Mayo selector faces two-month ban after prolonged flashpoint in Galway
Mayo selector Tony McEntee has been hit with a proposed two-month suspension while Mayo and Galway County Boards have been fined €4,000 after an investigation into last Sunday's prolonged flashpoint between the rival players in their Allianz Division 1 league match in Salthill.
McEntee has the facility to seek a hearing for the proposed charge under rule 7.2(c) which governs misconduct by team officials.
Clare footballer Gordon Kelly is facing a proposed three-month ban for an alleged incident with an umpire during their Division 2 draw with Tipperary.
Meanwhile, an internal audit of Galway GAA's financial affairs, ordered by the new treasurer Mike Burke, is to be completed by St Patrick's weekend. The audit is expected to focus on broader financial administration issues.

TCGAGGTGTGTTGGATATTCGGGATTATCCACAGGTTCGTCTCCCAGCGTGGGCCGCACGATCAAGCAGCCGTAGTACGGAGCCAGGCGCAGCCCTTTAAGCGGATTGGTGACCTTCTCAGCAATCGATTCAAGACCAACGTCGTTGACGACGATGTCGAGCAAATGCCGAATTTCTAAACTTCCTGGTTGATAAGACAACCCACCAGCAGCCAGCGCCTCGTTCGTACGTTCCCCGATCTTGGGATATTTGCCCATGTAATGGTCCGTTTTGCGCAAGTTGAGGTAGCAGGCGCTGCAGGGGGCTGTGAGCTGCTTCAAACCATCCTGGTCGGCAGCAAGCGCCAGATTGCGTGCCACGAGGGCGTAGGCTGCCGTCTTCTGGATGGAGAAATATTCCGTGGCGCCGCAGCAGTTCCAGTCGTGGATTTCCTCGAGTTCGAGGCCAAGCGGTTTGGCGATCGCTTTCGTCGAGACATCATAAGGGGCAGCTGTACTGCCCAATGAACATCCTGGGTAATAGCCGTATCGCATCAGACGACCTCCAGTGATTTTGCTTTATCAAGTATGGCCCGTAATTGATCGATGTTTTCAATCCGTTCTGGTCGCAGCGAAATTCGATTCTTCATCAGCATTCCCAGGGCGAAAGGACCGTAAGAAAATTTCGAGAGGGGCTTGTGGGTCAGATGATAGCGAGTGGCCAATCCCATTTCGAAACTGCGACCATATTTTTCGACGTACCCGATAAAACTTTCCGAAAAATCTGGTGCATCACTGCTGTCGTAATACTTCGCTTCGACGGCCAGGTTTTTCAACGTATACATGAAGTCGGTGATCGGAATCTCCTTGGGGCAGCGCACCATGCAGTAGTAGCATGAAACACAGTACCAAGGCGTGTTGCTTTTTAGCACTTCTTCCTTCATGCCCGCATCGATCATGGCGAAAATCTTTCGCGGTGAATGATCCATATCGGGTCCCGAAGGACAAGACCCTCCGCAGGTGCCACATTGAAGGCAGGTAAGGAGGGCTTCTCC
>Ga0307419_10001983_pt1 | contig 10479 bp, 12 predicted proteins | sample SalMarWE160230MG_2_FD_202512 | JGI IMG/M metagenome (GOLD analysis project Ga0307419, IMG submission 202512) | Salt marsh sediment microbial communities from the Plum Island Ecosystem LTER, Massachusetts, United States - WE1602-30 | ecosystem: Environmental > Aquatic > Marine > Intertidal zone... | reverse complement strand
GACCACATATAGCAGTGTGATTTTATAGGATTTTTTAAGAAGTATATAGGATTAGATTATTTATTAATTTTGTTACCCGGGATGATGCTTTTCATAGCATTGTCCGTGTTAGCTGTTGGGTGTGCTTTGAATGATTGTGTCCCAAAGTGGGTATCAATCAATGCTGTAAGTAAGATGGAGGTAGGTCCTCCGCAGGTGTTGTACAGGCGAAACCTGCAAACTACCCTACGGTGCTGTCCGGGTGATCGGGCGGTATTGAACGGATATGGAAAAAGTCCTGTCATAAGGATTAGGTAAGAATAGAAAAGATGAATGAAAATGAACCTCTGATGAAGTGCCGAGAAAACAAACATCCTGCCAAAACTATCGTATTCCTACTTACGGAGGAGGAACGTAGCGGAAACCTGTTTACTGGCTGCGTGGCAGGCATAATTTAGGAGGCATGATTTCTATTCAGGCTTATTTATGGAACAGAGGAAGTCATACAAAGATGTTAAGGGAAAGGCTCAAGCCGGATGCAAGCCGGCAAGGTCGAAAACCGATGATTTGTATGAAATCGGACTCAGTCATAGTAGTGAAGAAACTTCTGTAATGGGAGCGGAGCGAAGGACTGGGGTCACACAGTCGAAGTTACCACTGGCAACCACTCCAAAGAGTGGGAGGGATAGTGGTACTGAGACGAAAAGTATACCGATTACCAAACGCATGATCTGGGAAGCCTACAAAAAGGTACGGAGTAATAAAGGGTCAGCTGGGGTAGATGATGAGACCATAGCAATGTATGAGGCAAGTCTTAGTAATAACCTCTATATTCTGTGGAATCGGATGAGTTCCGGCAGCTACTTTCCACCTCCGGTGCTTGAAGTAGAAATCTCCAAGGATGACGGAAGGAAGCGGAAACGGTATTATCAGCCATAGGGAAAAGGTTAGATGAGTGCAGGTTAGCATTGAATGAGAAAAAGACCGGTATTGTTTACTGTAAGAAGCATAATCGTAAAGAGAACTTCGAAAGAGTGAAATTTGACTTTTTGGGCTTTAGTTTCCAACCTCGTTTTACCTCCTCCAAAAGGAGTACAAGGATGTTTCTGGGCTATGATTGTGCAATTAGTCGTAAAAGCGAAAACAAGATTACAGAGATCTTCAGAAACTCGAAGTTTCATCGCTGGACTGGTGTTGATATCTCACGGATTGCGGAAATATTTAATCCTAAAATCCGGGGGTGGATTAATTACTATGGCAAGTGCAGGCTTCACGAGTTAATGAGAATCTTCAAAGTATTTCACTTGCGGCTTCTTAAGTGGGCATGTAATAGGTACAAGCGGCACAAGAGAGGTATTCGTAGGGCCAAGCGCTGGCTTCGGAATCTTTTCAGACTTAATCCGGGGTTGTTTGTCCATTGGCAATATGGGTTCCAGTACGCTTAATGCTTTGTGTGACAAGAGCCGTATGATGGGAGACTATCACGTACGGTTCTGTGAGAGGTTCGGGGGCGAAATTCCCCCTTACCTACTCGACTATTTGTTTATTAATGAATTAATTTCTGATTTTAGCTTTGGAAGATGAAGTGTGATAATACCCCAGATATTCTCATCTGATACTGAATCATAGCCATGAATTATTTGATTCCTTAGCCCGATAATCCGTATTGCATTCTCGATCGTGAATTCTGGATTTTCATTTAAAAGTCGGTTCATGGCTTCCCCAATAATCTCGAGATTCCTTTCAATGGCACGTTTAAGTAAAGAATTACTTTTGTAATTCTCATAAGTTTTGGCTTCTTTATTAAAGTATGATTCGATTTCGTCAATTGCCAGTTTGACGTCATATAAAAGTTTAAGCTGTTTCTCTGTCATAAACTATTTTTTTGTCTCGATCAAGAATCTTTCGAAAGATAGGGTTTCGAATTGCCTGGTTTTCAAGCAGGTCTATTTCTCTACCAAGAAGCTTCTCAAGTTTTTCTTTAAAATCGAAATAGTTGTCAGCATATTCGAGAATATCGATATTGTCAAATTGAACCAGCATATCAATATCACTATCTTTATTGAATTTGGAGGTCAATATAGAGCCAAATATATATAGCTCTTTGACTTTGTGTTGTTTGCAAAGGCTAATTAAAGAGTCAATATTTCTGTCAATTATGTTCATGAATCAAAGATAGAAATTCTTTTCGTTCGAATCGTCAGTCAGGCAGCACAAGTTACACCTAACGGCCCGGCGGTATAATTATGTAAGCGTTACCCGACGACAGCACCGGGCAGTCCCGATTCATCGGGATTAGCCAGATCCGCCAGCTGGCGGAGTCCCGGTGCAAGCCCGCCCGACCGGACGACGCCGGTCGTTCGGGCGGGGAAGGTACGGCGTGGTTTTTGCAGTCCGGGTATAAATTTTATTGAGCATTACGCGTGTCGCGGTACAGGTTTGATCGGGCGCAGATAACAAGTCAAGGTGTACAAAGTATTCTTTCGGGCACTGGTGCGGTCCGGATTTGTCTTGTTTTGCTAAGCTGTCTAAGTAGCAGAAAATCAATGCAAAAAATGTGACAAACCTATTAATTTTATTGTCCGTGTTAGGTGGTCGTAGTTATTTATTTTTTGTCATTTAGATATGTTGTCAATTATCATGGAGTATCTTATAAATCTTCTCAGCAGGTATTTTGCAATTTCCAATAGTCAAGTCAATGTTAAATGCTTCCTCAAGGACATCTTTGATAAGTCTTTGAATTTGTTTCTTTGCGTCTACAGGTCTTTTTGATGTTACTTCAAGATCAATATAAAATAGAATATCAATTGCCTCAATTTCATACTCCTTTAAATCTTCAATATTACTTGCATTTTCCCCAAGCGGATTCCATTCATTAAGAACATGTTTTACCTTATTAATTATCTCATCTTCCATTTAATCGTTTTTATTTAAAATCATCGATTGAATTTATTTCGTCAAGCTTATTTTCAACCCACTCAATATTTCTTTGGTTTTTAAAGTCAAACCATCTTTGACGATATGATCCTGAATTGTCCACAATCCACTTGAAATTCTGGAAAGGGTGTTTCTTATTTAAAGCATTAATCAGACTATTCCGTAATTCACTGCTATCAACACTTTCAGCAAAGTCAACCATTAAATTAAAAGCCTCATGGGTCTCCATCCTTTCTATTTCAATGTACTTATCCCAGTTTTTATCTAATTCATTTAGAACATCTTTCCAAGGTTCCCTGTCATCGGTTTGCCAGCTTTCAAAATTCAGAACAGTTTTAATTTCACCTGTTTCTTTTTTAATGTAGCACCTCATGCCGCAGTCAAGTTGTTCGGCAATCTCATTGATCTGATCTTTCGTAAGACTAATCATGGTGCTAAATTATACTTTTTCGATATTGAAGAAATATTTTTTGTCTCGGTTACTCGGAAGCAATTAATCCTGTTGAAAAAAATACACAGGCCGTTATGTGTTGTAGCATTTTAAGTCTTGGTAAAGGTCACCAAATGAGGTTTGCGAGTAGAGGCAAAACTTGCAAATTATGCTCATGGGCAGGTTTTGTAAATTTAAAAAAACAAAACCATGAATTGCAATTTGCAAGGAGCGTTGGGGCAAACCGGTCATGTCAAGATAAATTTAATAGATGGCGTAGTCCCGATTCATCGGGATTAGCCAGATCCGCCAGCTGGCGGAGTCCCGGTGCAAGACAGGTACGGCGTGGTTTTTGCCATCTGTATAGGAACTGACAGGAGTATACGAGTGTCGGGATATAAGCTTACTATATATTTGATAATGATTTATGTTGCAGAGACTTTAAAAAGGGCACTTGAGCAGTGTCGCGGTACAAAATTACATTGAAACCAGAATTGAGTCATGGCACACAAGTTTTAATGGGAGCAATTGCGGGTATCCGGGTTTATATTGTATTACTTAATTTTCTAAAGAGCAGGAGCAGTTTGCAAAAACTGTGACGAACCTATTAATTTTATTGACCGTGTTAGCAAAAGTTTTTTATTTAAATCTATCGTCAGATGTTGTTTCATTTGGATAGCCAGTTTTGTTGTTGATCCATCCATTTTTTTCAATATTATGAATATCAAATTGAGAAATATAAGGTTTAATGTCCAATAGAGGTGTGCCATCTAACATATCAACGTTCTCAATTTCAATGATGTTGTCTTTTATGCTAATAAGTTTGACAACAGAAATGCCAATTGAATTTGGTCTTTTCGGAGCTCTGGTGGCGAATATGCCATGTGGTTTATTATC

The audit, ordered by Burke who took over at convention last December, is separate to a report compiled by a three-man committee who last year found anomalies in the manner that gate receipts were reconciled at various grounds around the county.
Galway GAA's balance sheet was shown to be in a relatively healthy state at convention last December when a profit, before depreciation, of €418,773 was recorded compared to €79,421 the previous year.
The headline team administration expense was down over €60,000 to €1,295,639, while fundraising streams were up considerably on the back of an All-Ireland hurling final appearance.
The county also enjoys one of the more lucrative sponsorship deals around with Supermac's estimated to put in €345,000 to Galway GAA directly (including branding and fundraising contributions) with add-ons such as contributions to expenses, clubs, schools and promotion, bringing their overall GAA spend to over €500,000.
But beyond that considerable debt has built up with the purchase of land for development of a training centre at Mountain South. That figure, owed to Central Council, is estimated to be at €2.6m. That's on top of ticket money, still owed to Croke Park, dating back to 2015.